In “today’s economy,” which itself is a worn out cliché, people are looking for work, both meaningful work and also work that will help pay the bills. One thing that stands in many job seekers way is a good résumé. I myself am always looking for income opportunities, and this requires constant updating and even creating a variety of résumés. How does one stay focused on the job hunt while simultaneously doing what it takes to keep ones résumé updated and polished?
The standard answer to this question is to hire a résumé writer. People in this profession abound online, and they all seem to be charging a premium and offering guarantees that once one’s résumé is professional, the job hunter will automatically gain interviews. There are those who even promise to keep rewriting the résumé until the person receives an interview. While the guarantees are hopeful, there is also another aspect to the job search that job seekers sometimes overlook. When writing a résumé, you are communicating to the world of potential employers something about yourself. If you submit a professional résumé written by someone else, you may impress people in the short term, but in the long run the potential employer will discover your ability or lack thereof in communicating. Many people think that excellent communication skills can only be learned through taking a public speaking course or the like. The truth is that one can perform a simple exercise to significantly improve their communication skills.
Let us take one example of this from the job hunting arena. One job seeker wrote the following for his objective (I have changed the wording for privacy reasons):
Creative, persuasive, determined with skilled managerial techniques. Dynamic, reliable, interpersonal communication and negotiating skills. I am hard working and very focused. I enjoy keeping myself busy and put extra effort in my tasks. I enjoy working with others and able to work unsupervised. I have excellent selling skills and telephone techniques. I am focused, I strive to always keep a positive attitude and have the ability to learn quickly. I seek to work in an environment, wherein I can make use of my professional skills, for the growth of the company. The years of experience, which I have spent in gaining practical knowledge in the field of sales can also prove to be of great advantage to the company. Apart from this, my interpersonal skills can prove to play a big role in the growth of your company.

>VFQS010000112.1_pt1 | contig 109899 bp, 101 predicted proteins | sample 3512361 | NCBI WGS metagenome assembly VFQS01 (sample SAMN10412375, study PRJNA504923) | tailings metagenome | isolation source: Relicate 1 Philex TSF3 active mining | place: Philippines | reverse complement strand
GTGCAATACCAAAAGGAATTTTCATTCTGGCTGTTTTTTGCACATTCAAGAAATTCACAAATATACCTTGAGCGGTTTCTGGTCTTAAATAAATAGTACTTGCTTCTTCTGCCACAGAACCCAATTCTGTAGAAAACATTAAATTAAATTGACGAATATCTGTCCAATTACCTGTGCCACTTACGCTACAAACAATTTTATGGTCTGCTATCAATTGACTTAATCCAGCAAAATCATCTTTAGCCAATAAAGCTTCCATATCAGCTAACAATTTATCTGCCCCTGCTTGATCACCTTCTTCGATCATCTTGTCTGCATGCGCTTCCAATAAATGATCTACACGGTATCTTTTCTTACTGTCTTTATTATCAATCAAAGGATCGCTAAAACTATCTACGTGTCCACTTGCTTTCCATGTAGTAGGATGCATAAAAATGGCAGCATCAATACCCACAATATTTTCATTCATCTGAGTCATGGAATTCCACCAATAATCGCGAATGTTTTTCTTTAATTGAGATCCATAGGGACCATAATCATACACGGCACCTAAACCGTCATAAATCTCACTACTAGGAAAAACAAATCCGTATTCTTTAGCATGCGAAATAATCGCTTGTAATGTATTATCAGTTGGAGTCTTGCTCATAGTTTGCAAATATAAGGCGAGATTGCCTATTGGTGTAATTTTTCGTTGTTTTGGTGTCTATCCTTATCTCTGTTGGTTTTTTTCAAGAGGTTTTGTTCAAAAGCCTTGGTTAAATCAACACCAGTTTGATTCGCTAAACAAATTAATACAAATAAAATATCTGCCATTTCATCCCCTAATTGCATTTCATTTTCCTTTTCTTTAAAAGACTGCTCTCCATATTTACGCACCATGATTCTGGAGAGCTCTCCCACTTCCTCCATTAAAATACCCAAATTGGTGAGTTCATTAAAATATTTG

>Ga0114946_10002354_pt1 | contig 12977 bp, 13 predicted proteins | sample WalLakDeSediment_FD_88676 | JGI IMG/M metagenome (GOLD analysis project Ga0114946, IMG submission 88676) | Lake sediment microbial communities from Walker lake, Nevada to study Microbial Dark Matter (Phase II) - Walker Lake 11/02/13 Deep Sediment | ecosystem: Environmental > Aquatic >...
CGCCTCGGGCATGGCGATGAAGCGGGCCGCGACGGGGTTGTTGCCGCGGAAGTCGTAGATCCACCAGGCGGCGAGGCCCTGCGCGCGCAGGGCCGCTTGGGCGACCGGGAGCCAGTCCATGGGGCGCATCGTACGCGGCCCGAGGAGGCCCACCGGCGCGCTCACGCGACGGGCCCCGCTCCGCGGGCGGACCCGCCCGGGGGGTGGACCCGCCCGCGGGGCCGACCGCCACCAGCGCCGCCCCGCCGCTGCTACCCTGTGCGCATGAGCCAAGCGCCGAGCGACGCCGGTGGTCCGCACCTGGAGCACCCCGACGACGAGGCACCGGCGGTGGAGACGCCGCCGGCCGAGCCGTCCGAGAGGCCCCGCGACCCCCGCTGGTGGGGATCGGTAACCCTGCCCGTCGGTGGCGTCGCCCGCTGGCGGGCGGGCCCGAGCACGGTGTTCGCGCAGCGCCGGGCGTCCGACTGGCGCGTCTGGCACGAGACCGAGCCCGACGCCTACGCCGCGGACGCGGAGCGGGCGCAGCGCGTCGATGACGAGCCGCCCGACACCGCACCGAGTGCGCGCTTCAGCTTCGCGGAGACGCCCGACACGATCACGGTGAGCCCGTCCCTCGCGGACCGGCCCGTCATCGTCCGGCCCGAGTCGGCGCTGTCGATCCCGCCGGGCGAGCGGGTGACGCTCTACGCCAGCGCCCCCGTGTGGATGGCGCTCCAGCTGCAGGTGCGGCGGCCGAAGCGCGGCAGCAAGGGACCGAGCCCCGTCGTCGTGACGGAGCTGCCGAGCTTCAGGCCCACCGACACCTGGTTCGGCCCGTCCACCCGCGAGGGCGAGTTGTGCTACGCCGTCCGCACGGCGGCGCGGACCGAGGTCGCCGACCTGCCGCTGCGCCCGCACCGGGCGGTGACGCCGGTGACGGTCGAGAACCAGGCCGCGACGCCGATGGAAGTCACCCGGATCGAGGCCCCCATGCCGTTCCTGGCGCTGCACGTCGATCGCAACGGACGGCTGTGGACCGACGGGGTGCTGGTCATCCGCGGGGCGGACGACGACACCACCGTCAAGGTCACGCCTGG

I will ignore the grammar issues for now. I would like to focus on the objective element that was expressed here. When a potential employer reads this, is he or she going to be thinking that this person will be an asset to the company? I would venture that this will not be the case. Rather, the potential employer will view this candidate as someone who is desperate to obtain a job and for that reason tooted his horn in an extreme manner, while only making brief reference to the needs of a potential employer. This idea goes against all the rules of résumé writing, where ones objectives should be clearly aligned with the mission of the company. Yet, there is another aspect of the objective that must be expressed here. The job seeker failed to demonstrate the fact that he knows how to communicate well. Poor communication is usually a lack of trying, not a lack of skills. I therefore suggest that when writing a job objective, one gives thought to what he is trying to communicate. If ones response is, “I want them to hire me,” then one has to contemplate how that is going to happen. Telling someone in writing that you are great will not necessarily make them want to hire you. Think of it as a speech. How often do we hear people speak about what they have accomplished? I have not come across that too much. Rather, the speaker focuses on the audience. Why should writing be any different? Have you not noticed in this article that I have not said a word about myself? The reason for that is because it does not add to the article and at worst will detract from the message. It follows, then, that the person writing his or her objective in a résumé should focus on one thing only, and that is, “how am I communicating my message to a potential employer?” Once the message is communicated properly, the job hunter will already feel a lot closer to securing the job. In a nutshell, don’t let someone else write your résumé without you taking the time to think what you are trying to communicate. One suggestion to accomplish this would be to write in one paragraph what you are trying to accomplish with writing the résumé, and then see if the résumé matches that objective. You now have a new term in résumé writing, called ‘objective for the résumé.’ Good luck and let me know if I can be of any assistance.